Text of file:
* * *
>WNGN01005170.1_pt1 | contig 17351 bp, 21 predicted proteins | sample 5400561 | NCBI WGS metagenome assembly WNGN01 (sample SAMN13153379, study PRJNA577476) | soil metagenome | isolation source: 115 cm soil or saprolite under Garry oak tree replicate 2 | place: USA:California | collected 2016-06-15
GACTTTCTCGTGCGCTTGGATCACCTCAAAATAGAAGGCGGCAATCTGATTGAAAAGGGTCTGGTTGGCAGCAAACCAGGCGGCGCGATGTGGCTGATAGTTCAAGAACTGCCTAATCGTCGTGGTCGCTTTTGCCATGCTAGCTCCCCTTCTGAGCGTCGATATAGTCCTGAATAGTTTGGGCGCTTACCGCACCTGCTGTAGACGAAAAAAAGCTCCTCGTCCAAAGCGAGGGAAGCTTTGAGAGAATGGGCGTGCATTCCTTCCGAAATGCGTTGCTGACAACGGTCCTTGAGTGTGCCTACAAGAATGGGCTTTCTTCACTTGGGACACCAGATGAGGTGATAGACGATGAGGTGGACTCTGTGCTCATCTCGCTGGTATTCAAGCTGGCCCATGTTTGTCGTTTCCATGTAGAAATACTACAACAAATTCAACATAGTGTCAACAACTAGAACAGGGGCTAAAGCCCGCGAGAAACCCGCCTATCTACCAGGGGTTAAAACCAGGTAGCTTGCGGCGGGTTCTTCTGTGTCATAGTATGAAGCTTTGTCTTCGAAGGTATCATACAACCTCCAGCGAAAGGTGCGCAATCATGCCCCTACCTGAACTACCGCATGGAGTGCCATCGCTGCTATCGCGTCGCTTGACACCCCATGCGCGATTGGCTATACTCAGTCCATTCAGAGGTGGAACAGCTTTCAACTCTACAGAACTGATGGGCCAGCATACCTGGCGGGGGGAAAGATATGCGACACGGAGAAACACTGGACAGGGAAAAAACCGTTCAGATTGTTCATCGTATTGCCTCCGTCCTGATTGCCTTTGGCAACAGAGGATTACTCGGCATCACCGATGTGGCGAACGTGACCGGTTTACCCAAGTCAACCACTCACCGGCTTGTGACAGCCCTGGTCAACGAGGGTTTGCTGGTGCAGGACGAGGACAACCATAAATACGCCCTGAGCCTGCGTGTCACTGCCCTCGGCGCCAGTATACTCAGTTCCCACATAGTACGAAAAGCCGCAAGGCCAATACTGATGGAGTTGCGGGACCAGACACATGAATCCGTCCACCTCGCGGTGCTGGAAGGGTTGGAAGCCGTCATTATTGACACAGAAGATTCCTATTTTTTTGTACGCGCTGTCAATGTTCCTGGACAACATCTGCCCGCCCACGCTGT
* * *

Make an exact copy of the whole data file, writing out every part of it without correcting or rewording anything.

>WNGN01005170.1_pt1 | contig 17351 bp, 21 predicted proteins | sample 5400561 | NCBI WGS metagenome assembly WNGN01 (sample SAMN13153379, study PRJNA577476) | soil metagenome | isolation source: 115 cm soil or saprolite under Garry oak tree replicate 2 | place: USA:California | collected 2016-06-15
GACTTTCTCGTGCGCTTGGATCACCTCAAAATAGAAGGCGGCAATCTGATTGAAAAGGGTCTGGTTGGCAGCAAACCAGGCGGCGCGATGTGGCTGATAGTTCAAGAACTGCCTAATCGTCGTGGTCGCTTTTGCCATGCTAGCTCCCCTTCTGAGCGTCGATATAGTCCTGAATAGTTTGGGCGCTTACCGCACCTGCTGTAGACGAAAAAAAGCTCCTCGTCCAAAGCGAGGGAAGCTTTGAGAGAATGGGCGTGCATTCCTTCCGAAATGCGTTGCTGACAACGGTCCTTGAGTGTGCCTACAAGAATGGGCTTTCTTCACTTGGGACACCAGATGAGGTGATAGACGATGAGGTGGACTCTGTGCTCATCTCGCTGGTATTCAAGCTGGCCCATGTTTGTCGTTTCCATGTAGAAATACTACAACAAATTCAACATAGTGTCAACAACTAGAACAGGGGCTAAAGCCCGCGAGAAACCCGCCTATCTACCAGGGGTTAAAACCAGGTAGCTTGCGGCGGGTTCTTCTGTGTCATAGTATGAAGCTTTGTCTTCGAAGGTATCATACAACCTCCAGCGAAAGGTGCGCAATCATGCCCCTACCTGAACTACCGCATGGAGTGCCATCGCTGCTATCGCGTCGCTTGACACCCCATGCGCGATTGGCTATACTCAGTCCATTCAGAGGTGGAACAGCTTTCAACTCTACAGAACTGATGGGCCAGCATACCTGGCGGGGGGAAAGATATGCGACACGGAGAAACACTGGACAGGGAAAAAACCGTTCAGATTGTTCATCGTATTGCCTCCGTCCTGATTGCCTTTGGCAACAGAGGATTACTCGGCATCACCGATGTGGCGAACGTGACCGGTTTACCCAAGTCAACCACTCACCGGCTTGTGACAGCCCTGGTCAACGAGGGTTTGCTGGTGCAGGACGAGGACAACCATAAATACGCCCTGAGCCTGCGTGTCACTGCCCTCGGCGCCAGTATACTCAGTTCCCACATAGTACGAAAAGCCGCAAGGCCAATACTGATGGAGTTGCGGGACCAGACACATGAATCCGTCCACCTCGCGGTGCTGGAAGGGTTGGAAGCCGTCATTATTGACACAGAAGATTCCTATTTTTTTGTACGCGCTGTCAATGTTCCTGGACAACATCTGCCCGCCCACGCTGT